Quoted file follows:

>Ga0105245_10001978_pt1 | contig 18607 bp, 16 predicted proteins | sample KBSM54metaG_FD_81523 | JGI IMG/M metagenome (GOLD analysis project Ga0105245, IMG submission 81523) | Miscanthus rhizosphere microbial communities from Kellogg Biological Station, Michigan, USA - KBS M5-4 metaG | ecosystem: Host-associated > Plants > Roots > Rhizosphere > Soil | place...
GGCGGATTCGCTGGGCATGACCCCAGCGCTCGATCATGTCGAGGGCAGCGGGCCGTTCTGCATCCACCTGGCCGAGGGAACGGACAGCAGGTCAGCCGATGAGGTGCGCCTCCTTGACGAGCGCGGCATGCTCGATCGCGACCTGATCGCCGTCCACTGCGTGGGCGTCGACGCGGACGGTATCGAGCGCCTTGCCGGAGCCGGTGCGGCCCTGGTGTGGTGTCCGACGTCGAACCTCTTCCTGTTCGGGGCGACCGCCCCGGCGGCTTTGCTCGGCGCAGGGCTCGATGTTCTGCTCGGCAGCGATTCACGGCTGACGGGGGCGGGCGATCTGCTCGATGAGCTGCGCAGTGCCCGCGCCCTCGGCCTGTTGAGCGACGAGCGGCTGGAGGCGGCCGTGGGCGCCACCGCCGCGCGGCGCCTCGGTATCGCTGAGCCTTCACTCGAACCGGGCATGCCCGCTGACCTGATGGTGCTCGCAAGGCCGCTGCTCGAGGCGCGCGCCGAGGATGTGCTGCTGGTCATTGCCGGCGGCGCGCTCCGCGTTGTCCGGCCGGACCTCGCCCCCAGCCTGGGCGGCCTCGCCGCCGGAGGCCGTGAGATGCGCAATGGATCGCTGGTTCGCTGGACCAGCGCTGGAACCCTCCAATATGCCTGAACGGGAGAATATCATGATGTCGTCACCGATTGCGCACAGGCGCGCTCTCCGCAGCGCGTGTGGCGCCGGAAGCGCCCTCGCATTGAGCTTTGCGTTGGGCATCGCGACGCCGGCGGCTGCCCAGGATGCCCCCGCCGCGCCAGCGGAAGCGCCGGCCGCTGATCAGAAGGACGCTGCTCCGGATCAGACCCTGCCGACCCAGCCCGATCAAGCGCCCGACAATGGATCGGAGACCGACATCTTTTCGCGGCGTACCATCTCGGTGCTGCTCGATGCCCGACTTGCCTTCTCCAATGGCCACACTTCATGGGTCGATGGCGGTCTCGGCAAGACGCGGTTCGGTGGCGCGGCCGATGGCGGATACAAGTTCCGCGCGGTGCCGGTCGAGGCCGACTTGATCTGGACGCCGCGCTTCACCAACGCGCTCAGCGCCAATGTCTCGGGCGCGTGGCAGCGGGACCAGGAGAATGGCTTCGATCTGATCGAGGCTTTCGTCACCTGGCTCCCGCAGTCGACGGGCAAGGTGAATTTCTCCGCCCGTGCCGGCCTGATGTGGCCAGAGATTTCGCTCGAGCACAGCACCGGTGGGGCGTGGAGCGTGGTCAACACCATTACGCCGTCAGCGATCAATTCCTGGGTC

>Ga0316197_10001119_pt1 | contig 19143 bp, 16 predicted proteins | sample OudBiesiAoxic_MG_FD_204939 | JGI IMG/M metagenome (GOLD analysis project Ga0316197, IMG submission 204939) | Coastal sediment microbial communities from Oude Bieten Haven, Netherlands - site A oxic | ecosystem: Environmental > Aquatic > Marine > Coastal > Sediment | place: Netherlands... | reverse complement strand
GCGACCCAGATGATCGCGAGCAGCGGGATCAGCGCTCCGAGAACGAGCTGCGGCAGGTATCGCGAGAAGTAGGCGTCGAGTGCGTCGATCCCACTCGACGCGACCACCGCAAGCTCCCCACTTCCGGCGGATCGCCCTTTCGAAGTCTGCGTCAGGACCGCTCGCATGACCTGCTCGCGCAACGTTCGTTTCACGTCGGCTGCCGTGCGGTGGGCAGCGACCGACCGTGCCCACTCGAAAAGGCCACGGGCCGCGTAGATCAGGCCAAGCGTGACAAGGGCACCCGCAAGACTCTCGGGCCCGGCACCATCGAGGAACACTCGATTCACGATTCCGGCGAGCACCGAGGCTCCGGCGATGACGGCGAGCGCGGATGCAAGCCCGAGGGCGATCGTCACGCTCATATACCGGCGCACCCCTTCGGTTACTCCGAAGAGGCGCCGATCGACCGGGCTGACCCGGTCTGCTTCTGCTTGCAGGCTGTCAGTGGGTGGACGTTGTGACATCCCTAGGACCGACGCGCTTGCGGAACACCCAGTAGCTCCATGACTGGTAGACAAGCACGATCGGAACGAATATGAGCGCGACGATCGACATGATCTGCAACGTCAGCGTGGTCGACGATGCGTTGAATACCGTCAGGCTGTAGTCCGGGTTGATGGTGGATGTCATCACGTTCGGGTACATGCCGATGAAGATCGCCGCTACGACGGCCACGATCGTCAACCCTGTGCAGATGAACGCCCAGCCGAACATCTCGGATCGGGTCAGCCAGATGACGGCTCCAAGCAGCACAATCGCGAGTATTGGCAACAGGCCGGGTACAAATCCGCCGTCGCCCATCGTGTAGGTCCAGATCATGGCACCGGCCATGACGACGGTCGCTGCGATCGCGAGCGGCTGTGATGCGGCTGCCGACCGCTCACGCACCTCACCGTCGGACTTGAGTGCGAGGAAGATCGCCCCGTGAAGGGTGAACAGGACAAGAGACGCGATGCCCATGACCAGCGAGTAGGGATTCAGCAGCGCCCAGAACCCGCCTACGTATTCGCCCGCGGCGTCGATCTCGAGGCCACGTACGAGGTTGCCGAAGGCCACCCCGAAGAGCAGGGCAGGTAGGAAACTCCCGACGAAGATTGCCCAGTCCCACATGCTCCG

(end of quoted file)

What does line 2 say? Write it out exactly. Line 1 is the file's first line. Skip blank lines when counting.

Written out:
GGCGGATTCGCTGGGCATGACCCCAGCGCTCGATCATGTCGAGGGCAGCGGGCCGTTCTGCATCCACCTGGCCGAGGGAACGGACAGCAGGTCAGCCGATGAGGTGCGCCTCCTTGACGAGCGCGGCATGCTCGATCGCGACCTGATCGCCGTCCACTGCGTGGGCGTCGACGCGGACGGTATCGAGCGCCTTGCCGGAGCCGGTGCGGCCCTGGTGTGGTGTCCGACGTCGAACCTCTTCCTGTTCGGGGCGACCGCCCCGGCGGCTTTGCTCGGCGCAGGGCTCGATGTTCTGCTCGGCAGCGATTCACGGCTGACGGGGGCGGGCGATCTGCTCGATGAGCTGCGCAGTGCCCGCGCCCTCGGCCTGTTGAGCGACGAGCGGCTGGAGGCGGCCGTGGGCGCCACCGCCGCGCGGCGCCTCGGTATCGCTGAGCCTTCACTCGAACCGGGCATGCCCGCTGACCTGATGGTGCTCGCAAGGCCGCTGCTCGAGGCGCGCGCCGAGGATGTGCTGCTGGTCATTGCCGGCGGCGCGCTCCGCGTTGTCCGGCCGGACCTCGCCCCCAGCCTGGGCGGCCTCGCCGCCGGAGGCCGTGAGATGCGCAATGGATCGCTGGTTCGCTGGACCAGCGCTGGAACCCTCCAATATGCCTGAACGGGAGAATATCATGATGTCGTCACCGATTGCGCACAGGCGCGCTCTCCGCAGCGCGTGTGGCGCCGGAAGCGCCCTCGCATTGAGCTTTGCGTTGGGCATCGCGACGCCGGCGGCTGCCCAGGATGCCCCCGCCGCGCCAGCGGAAGCGCCGGCCGCTGATCAGAAGGACGCTGCTCCGGATCAGACCCTGCCGACCCAGCCCGATCAAGCGCCCGACAATGGATCGGAGACCGACATCTTTTCGCGGCGTACCATCTCGGTGCTGCTCGATGCCCGACTTGCCTTCTCCAATGGCCACACTTCATGGGTCGATGGCGGTCTCGGCAAGACGCGGTTCGGTGGCGCGGCCGATGGCGGATACAAGTTCCGCGCGGTGCCGGTCGAGGCCGACTTGATCTGGACGCCGCGCTTCACCAACGCGCTCAGCGCCAATGTCTCGGGCGCGTGGCAGCGGGACCAGGAGAATGGCTTCGATCTGATCGAGGCTTTCGTCACCTGGCTCCCGCAGTCGACGGGCAAGGTGAATTTCTCCGCCCGTGCCGGCCTGATGTGGCCAGAGATTTCGCTCGAGCACAGCACCGGTGGGGCGTGGAGCGTGGTCAACACCATTACGCCGTCAGCGATCAATTCCTGGGTC